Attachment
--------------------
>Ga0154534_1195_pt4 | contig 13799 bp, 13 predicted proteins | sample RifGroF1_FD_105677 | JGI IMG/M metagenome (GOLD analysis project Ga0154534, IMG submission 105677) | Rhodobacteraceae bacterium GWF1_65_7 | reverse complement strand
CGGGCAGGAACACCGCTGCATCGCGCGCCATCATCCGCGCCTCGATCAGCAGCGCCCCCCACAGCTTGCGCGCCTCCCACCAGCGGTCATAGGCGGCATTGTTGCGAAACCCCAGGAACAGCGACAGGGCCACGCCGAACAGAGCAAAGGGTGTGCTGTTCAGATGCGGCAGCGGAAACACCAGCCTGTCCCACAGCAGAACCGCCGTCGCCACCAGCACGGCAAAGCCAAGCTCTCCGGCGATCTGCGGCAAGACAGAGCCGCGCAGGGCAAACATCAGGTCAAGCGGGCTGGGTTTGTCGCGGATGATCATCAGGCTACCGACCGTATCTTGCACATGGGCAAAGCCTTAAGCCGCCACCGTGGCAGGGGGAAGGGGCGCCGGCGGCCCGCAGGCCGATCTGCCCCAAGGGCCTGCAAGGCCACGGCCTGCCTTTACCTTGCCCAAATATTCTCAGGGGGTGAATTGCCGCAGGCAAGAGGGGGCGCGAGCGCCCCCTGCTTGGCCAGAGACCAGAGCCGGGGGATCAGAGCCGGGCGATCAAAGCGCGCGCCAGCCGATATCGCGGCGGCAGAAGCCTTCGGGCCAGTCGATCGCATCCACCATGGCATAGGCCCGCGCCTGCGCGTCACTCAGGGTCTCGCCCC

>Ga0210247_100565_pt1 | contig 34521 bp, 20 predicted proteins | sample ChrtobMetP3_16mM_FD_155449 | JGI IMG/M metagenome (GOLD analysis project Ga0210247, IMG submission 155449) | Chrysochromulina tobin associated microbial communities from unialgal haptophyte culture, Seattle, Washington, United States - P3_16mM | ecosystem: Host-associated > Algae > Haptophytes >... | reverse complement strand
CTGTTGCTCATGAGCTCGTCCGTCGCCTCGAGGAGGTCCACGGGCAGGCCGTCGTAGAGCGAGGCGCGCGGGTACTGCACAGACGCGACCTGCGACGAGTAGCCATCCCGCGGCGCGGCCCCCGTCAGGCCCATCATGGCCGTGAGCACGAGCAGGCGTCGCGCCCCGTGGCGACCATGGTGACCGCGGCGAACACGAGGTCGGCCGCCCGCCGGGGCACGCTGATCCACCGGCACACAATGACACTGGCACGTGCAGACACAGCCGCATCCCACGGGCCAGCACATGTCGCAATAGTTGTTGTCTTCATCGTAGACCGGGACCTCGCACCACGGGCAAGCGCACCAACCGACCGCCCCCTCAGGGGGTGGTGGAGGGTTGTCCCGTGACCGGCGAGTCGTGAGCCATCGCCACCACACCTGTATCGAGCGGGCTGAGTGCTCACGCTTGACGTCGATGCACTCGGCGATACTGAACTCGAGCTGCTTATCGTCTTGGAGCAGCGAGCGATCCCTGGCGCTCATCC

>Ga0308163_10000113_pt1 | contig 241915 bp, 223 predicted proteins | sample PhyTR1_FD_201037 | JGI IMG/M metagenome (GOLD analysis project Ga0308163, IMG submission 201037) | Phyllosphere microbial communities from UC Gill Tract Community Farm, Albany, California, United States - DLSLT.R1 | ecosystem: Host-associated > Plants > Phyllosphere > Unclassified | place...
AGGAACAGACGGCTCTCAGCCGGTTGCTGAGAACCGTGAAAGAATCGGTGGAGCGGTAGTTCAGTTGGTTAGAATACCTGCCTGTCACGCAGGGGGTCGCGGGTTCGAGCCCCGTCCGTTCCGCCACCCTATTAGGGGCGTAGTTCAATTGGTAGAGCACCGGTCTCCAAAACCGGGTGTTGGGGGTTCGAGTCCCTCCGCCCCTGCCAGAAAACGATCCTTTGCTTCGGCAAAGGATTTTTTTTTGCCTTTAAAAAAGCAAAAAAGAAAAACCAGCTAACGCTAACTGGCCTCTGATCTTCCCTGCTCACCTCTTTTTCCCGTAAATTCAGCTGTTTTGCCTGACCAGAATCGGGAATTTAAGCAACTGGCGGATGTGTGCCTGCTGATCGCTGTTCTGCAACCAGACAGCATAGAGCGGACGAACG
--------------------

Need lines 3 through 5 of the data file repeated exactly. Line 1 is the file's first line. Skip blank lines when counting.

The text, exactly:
>Ga0210247_100565_pt1 | contig 34521 bp, 20 predicted proteins | sample ChrtobMetP3_16mM_FD_155449 | JGI IMG/M metagenome (GOLD analysis project Ga0210247, IMG submission 155449) | Chrysochromulina tobin associated microbial communities from unialgal haptophyte culture, Seattle, Washington, United States - P3_16mM | ecosystem: Host-associated > Algae > Haptophytes >... | reverse complement strand
CTGTTGCTCATGAGCTCGTCCGTCGCCTCGAGGAGGTCCACGGGCAGGCCGTCGTAGAGCGAGGCGCGCGGGTACTGCACAGACGCGACCTGCGACGAGTAGCCATCCCGCGGCGCGGCCCCCGTCAGGCCCATCATGGCCGTGAGCACGAGCAGGCGTCGCGCCCCGTGGCGACCATGGTGACCGCGGCGAACACGAGGTCGGCCGCCCGCCGGGGCACGCTGATCCACCGGCACACAATGACACTGGCACGTGCAGACACAGCCGCATCCCACGGGCCAGCACATGTCGCAATAGTTGTTGTCTTCATCGTAGACCGGGACCTCGCACCACGGGCAAGCGCACCAACCGACCGCCCCCTCAGGGGGTGGTGGAGGGTTGTCCCGTGACCGGCGAGTCGTGAGCCATCGCCACCACACCTGTATCGAGCGGGCTGAGTGCTCACGCTTGACGTCGATGCACTCGGCGATACTGAACTCGAGCTGCTTATCGTCTTGGAGCAGCGAGCGATCCCTGGCGCTCATCC

>Ga0308163_10000113_pt1 | contig 241915 bp, 223 predicted proteins | sample PhyTR1_FD_201037 | JGI IMG/M metagenome (GOLD analysis project Ga0308163, IMG submission 201037) | Phyllosphere microbial communities from UC Gill Tract Community Farm, Albany, California, United States - DLSLT.R1 | ecosystem: Host-associated > Plants > Phyllosphere > Unclassified | place...